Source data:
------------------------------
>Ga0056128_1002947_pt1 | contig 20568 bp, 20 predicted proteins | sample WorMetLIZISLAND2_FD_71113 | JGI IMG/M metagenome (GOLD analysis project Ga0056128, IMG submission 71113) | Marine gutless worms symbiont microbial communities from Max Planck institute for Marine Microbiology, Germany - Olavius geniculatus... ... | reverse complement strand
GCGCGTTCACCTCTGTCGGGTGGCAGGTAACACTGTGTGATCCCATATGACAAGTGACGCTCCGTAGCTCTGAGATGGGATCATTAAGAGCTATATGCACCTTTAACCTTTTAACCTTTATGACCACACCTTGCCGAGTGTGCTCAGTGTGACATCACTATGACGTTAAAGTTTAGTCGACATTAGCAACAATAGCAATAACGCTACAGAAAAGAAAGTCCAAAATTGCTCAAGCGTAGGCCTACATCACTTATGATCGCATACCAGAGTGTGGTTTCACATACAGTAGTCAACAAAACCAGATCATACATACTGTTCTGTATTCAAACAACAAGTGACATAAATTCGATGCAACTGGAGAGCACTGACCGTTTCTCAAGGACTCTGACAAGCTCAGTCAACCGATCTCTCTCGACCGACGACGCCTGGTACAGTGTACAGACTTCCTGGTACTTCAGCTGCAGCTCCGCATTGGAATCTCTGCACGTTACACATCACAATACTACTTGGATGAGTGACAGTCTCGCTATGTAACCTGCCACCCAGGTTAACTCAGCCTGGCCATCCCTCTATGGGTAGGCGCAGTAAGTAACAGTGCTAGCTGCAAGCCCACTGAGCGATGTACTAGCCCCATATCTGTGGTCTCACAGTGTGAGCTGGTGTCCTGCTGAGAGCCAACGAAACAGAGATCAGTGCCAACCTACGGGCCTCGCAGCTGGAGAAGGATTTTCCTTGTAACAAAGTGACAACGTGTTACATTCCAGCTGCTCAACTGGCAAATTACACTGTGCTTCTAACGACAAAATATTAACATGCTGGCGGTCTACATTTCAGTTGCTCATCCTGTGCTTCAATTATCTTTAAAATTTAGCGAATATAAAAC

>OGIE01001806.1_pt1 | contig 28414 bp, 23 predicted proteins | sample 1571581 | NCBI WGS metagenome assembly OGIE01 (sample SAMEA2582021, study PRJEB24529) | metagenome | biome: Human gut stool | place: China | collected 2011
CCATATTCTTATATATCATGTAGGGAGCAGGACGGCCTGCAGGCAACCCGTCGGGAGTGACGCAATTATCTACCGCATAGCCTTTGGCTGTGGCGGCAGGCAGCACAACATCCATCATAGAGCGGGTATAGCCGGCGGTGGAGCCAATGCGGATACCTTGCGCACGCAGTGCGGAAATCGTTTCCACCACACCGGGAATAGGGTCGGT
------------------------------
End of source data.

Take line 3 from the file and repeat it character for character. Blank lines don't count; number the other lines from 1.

>OGIE01001806.1_pt1 | contig 28414 bp, 23 predicted proteins | sample 1571581 | NCBI WGS metagenome assembly OGIE01 (sample SAMEA2582021, study PRJEB24529) | metagenome | biome: Human gut stool | place: China | collected 2011